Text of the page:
The vassall of the Victors will bylive:
That stratageme had oftentimes assayd

This crafty Paramoure, and now it plaine display'd:

For throug his traines he her intrapped hath,
That she her love and hart hath wholy sold
To him without regard of gaine, or scath,
Or care of credite, or of husband old,
Whom she hath vow'd to dub a fayre Cucquóld.

It pleased well: So well they both agree;

So readie rype to ill ill wemens counsels bee!



Nought wants but time and place, which shortly shee Devized hath, and to her Lover told.


Darke was the evening, fit for lovers stealth.
When chaunst Malbecco busie be elsewhere,
She to his closet went, where all his wealth
Lay hid; thereof she countlesse summes did reare,
The which she meant away with her to beare;
The rest she fyr'd, for sport or for despight:
As Hellene, when she saw aloft appeare
The Trojane flames and reach hevens hight,
Did clap her hands, and joyed at that doleful sight;

The second Hellene, fayre Dame Hellenore,

The whiles her husband ran with sory haste
To quench the flames which she had tyn'd before,
Laught at his foolish labour spent in waste,
And ran into her Lovers armes right fast;
Where streight embraced she to him did cry
And call alowd for helpe, ere helpe were past;
For lo! that Guest did beare her forcibly,
And meant to ravish her, that rather had to dy!

The wretched man hearing her call for ayd,
And ready seeing him with her to fly,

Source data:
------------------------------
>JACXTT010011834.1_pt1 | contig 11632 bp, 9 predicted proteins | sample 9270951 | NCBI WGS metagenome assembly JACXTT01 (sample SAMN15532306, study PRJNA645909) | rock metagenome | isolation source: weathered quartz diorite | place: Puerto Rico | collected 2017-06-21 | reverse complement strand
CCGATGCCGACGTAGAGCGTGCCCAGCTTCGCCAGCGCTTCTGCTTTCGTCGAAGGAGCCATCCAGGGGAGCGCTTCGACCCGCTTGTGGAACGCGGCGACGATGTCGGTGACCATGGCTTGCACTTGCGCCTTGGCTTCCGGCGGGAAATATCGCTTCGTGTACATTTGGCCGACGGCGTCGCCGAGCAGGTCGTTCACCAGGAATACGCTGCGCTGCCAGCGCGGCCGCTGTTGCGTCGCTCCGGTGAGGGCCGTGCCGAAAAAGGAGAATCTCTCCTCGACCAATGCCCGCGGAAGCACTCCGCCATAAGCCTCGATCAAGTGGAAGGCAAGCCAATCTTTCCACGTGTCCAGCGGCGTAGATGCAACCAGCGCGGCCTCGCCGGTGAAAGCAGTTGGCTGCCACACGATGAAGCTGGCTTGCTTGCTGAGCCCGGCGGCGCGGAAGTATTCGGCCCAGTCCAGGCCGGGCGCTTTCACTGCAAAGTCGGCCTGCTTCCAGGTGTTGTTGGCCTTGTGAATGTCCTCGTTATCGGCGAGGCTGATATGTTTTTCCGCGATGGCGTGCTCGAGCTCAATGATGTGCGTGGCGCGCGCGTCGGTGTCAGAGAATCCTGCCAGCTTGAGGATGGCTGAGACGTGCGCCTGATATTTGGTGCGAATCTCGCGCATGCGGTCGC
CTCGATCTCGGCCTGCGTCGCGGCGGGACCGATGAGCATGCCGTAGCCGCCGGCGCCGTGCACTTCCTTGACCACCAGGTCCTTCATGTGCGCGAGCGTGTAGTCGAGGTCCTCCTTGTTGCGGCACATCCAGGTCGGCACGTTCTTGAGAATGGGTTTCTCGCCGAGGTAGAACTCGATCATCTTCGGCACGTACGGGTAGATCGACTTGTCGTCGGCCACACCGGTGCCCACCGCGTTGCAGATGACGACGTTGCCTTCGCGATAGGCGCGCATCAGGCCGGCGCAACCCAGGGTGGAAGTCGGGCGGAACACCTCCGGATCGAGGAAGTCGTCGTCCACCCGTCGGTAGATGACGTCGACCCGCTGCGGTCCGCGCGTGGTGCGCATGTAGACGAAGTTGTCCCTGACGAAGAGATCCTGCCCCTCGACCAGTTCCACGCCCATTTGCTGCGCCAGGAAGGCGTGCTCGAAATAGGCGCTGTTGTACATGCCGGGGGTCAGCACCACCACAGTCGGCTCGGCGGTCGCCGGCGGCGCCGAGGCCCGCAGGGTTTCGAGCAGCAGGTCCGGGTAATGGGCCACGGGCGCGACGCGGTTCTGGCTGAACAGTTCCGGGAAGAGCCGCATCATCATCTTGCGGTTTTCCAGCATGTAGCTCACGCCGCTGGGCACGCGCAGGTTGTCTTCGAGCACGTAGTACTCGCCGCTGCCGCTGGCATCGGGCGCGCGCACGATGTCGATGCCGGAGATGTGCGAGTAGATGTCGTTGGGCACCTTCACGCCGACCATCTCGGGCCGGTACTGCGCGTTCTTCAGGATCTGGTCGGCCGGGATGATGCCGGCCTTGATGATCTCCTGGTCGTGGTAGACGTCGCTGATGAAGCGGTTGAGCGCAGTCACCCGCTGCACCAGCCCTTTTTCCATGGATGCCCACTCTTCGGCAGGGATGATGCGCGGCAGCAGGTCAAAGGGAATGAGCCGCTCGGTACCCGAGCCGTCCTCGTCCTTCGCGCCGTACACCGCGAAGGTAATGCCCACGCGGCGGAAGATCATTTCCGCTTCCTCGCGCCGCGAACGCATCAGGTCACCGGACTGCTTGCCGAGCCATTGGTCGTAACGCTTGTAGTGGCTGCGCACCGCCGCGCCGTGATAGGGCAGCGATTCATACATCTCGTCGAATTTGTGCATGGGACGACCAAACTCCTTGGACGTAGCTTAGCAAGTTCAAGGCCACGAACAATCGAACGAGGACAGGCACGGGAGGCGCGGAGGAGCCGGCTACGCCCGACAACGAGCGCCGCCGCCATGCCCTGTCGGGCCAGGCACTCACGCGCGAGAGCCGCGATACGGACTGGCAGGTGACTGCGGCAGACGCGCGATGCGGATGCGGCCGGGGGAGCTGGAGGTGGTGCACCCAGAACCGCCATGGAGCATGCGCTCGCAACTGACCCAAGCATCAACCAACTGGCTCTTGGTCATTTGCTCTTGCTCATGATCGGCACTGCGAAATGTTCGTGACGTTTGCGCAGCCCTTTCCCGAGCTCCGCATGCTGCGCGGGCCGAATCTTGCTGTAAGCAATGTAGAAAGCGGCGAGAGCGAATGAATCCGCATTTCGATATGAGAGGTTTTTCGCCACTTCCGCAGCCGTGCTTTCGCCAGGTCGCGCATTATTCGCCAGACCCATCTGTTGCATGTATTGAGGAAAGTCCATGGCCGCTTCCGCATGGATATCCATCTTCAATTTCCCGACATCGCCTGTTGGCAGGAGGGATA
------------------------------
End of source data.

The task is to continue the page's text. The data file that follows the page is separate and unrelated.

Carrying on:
In his disquiet mind was much dismayd :
But when againe he backeward cast his eye,
And saw the wicked fire so furiously
Consume his hart, and scorch his Idoles face,
He was therewith distressed diversely,

Ne wist he how to turne, nor to what place:
Was never wretched man in such a wofull cace.

Ay when to him she cryde, to her he turnd,


And left the fire; Love Money overcame :
But, when he marked how his money burnd,
He left his wife; Money did Love disclame:
Both was he loth to loose his loved Dame,
And loth to leave his liefest pelfe behinde ;
Yet, sith he no'te save both, he sav'd that same
Which was the dearest to his dounghill minde,
The god of his desire, the joy of misers blinde.





Thus whilest all things in troublous uprore were,
And all men busie to suppresse the flame,
The loving couple neede no reskew feare,
But leasure had and liberty to frame
Their purpost flight, free from all mens reclame;
And Night, the patronesse of love-stealth fayre,
Gave them safe conduct till to end they came :
So beene they gone yfere, a wanton payre
Of lovers loosely knit, where list them to repayre.

Soone as the cruell flames yslaked were,

Malbecco, seeing how his losse did lye,
Out of the flames which he had quencht whylere,